Once, in a long ago church group, we were asked our passion. One of the group members said, "cognitive dissonance." She was a teacher of Rhetorical Analysis who worked in a local community college, and she relished working with young people and challenging their life-long assumptions.
In psychology, cognitive dissonance is the mental stress or discomfort experienced by an individual who holds two or more contradictory beliefs, ideas, or values at the same time; performs an action that is contradictory to one or more beliefs, ideas, or values; or is confronted by new information that conflicts with existing beliefs, ideas, or values.
Leon Festinger's theory of cognitive dissonance focuses on how humans strive for internal consistency. An individual who experiences inconsistency (dissonance) tends to become psychologically uncomfortable, and is motivated to try to reduce this dissonance—as well as actively avoid situations and information likely to increase it.
As an Ennegram 9, I tend to be especially uncomfortable with dissonance, and try to resolve it. But, because the worst thing about my Enneagram number is also the best thing, I am absolutely always able to see both sides of an argument. (this just happened in my workplace BTW, and can be very frustrating to my colleagues who want me to join them on the Black and White Train to Absoluteville.)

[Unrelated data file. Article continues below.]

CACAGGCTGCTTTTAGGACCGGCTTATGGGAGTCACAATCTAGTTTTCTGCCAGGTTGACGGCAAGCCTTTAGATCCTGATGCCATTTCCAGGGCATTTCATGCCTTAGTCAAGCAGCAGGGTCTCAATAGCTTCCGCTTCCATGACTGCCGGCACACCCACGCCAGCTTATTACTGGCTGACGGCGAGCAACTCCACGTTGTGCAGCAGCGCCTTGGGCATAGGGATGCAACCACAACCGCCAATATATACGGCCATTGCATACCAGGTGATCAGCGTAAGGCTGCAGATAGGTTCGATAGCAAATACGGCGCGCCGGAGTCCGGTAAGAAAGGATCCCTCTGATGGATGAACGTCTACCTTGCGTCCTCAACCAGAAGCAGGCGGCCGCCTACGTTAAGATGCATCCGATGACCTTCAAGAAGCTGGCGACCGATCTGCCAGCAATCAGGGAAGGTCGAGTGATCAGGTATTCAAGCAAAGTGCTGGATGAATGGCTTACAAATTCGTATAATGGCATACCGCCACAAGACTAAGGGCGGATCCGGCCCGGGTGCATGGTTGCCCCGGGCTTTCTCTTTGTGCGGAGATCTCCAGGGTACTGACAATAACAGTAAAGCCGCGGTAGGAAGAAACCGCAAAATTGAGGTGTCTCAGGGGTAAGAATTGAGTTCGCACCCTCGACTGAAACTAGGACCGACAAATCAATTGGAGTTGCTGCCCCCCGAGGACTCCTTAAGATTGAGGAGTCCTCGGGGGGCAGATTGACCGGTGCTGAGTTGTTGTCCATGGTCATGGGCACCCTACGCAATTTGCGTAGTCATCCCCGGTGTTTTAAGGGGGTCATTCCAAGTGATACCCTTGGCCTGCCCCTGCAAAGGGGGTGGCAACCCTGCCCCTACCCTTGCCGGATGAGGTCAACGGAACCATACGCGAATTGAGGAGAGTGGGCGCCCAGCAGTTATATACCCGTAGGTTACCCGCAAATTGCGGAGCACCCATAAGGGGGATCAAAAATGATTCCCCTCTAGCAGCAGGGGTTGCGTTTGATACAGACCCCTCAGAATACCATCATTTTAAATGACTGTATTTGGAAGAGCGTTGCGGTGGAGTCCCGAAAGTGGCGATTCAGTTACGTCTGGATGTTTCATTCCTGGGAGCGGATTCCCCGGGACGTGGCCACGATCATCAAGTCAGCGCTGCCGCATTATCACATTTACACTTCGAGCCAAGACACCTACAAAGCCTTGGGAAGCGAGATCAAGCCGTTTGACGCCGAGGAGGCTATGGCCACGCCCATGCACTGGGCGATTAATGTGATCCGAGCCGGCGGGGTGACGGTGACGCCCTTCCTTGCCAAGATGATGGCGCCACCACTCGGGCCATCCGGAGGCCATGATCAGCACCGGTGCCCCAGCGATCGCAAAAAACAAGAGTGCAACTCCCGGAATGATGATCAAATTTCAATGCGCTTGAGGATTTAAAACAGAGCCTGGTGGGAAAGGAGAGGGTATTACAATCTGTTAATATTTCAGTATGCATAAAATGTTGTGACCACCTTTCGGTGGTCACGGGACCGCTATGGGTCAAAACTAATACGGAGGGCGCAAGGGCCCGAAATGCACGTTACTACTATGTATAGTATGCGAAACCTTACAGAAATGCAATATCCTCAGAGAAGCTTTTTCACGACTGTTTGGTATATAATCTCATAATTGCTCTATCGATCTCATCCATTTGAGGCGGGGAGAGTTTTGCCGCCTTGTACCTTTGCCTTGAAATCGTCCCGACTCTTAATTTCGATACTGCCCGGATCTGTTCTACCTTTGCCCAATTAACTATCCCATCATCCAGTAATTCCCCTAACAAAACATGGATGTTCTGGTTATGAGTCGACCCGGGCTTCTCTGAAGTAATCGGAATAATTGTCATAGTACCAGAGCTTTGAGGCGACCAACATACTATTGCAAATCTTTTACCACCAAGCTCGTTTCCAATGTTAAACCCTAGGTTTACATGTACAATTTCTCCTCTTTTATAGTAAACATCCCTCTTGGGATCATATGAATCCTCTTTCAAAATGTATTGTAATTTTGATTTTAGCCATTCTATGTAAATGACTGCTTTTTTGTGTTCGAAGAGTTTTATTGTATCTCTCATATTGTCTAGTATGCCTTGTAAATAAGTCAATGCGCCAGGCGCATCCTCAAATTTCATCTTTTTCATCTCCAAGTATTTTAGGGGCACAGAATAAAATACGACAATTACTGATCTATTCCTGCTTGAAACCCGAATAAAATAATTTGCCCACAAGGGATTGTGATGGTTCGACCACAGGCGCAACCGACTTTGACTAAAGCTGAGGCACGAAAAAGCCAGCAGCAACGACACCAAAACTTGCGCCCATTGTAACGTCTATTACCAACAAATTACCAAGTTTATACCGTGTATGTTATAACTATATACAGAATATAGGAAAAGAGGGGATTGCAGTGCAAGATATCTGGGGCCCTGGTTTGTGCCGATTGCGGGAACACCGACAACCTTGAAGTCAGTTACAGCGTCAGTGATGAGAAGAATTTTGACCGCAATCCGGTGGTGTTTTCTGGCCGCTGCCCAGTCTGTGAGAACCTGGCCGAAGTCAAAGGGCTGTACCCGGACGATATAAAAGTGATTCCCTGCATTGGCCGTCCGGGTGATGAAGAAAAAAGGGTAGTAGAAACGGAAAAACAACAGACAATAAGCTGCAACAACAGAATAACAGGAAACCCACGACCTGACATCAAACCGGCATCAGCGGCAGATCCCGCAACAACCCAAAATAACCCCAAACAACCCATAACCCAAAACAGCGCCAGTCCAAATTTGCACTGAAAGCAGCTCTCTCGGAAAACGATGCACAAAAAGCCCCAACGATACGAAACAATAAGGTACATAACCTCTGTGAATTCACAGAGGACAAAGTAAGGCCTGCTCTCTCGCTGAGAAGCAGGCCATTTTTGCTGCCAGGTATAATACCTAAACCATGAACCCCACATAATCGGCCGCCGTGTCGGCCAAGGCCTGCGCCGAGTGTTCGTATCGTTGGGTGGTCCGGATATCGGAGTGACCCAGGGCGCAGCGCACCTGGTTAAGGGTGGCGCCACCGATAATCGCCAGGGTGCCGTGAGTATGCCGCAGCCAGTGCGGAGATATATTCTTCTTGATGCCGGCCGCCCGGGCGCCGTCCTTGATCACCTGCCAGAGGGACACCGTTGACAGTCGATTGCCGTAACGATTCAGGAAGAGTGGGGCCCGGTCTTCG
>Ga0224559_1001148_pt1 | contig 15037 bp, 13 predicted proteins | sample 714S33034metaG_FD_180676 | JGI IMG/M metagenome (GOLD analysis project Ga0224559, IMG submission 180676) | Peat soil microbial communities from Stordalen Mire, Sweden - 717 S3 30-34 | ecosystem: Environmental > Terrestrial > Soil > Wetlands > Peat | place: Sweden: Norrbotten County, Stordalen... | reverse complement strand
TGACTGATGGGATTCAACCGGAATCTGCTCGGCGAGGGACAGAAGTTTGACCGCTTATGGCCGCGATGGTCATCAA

So here's the thing that's making my mind explode:
I just completed my second week (of 13) of the Denton Citizens Police Academy. I've met quite a few of the members of the police force and staff so far. To a person, they are an exceptionally professional and well-trained group, with a reputation in the region for their excellent training (the Academy serves numerous cities and counties in the area). Their Community Oriented Policing program does a great job, in conjunction with CPA graduates who serve in the Police Auxiliary as volunteers.
One Thing: I need, I want, to support the police and to help them be better. The Denton group admit that they are not perfect, but they work awfully hard.
Another Thing: Terence Crutcher was unarmed, and was murdered by Tulsa police officers. I've seen the video. How those officers were not wrong, I cannot see it.
How do I hold these things in tension? I'm sure I have friends who will say that by befriending and supporting my local police, I'm working against the interests of my sisters and brothers of color.
I am a fervent supporter of the Movement for Black Lives. I'm committed to working to better understand my own learned racism and to try to make a difference in my community and the country.
The only action I can think of to take is to continue to listen to all the different voices as much as I can. To talk with people of every viewpoint. To refuse to end up mired in fear, exhaustion, and unwillingness to address the issues.